Research as a partnership arrangement between the Department of Education and Early
Childhood Development and the Melbourne Institute of Applied Economic and Social Research.
The research sets out to explore the connections between parents reading to their young children and their child’s later reading and other cognitive skills.
Key Findings :
The frequency of reading to children at a young age has a direct causal effect on their schooling outcomes regardless of their family background and home environment.
Reading to children at age 4-5 every day has a significant positive effect on their reading skills and cognitive skills (i.e., language and literacy, numeracy and cognition) later in life.
Reading to children 3-5 days per week (compared to 2 or less) has the same effect on the child’s reading skills at age 4-5 as being six months older.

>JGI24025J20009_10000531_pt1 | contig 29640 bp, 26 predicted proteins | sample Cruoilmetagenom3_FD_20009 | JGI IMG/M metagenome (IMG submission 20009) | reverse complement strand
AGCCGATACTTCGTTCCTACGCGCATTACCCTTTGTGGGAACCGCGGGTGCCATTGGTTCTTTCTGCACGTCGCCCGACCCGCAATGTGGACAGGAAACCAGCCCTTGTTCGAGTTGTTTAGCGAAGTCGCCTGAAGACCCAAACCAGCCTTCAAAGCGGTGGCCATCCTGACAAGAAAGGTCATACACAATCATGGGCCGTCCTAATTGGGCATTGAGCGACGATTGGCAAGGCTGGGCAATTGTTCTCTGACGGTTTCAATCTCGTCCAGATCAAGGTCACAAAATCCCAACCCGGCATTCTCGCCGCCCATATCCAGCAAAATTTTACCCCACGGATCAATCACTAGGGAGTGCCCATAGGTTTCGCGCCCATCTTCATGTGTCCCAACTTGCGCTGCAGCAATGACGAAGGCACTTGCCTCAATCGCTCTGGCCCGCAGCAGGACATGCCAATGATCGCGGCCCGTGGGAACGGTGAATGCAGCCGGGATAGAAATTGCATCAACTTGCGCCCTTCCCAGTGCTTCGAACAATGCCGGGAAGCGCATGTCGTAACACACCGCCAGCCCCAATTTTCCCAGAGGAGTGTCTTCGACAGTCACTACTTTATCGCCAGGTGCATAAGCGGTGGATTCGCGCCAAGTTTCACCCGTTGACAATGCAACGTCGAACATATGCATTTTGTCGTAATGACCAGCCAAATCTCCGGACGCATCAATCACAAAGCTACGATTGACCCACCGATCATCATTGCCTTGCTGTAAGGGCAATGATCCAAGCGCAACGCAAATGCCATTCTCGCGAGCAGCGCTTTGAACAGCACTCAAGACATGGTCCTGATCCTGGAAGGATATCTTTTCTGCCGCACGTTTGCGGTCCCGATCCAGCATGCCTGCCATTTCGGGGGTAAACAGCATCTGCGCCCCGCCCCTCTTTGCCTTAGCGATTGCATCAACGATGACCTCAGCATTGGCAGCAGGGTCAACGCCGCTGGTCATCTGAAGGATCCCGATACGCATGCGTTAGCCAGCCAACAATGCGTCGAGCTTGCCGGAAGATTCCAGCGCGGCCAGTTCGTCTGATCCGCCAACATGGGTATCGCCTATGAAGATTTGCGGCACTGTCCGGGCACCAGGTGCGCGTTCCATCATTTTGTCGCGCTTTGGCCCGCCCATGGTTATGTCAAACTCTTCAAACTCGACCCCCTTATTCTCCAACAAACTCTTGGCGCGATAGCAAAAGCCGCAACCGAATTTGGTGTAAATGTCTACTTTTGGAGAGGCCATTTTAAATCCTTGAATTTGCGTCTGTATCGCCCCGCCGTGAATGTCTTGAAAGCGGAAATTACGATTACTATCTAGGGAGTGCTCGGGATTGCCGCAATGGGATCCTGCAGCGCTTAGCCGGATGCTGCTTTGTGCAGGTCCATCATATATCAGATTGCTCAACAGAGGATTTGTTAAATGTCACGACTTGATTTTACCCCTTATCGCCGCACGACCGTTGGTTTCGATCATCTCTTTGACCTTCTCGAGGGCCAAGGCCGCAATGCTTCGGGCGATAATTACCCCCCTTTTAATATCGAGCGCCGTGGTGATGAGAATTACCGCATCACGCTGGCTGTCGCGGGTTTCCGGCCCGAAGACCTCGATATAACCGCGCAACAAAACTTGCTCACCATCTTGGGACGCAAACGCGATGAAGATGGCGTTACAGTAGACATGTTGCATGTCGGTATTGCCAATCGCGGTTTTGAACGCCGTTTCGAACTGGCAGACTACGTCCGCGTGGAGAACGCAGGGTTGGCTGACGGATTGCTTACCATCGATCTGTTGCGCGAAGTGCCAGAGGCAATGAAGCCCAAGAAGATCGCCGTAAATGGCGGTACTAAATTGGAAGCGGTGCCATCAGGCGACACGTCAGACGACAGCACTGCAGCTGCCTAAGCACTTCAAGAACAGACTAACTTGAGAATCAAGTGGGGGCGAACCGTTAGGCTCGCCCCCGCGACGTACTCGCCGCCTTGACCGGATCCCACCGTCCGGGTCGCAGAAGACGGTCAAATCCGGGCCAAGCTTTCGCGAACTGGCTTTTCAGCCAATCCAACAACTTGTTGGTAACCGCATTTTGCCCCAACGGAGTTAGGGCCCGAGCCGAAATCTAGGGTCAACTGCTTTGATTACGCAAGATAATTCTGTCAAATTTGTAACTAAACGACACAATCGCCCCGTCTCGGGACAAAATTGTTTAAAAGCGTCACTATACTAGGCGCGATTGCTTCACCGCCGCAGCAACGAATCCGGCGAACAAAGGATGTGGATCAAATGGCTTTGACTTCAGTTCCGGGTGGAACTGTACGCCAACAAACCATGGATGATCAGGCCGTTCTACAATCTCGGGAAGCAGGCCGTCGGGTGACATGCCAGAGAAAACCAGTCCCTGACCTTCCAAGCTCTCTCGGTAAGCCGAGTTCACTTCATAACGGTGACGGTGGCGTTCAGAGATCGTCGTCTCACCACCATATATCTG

Reading to them 6-7 days per week has the same effect as being almost 12 months older.
Children read to more frequently at age 4-5 achieve higher scores on the National Assessment Program – Literacy and Numeracy (NAPLAN) tests for both Reading and Numeracy in Year 3 (age 8 to 9).
These differences in reading and cognitive skills are not related to the child’s family background or home environment but are the direct result of how frequently they have been read to prior to starting school.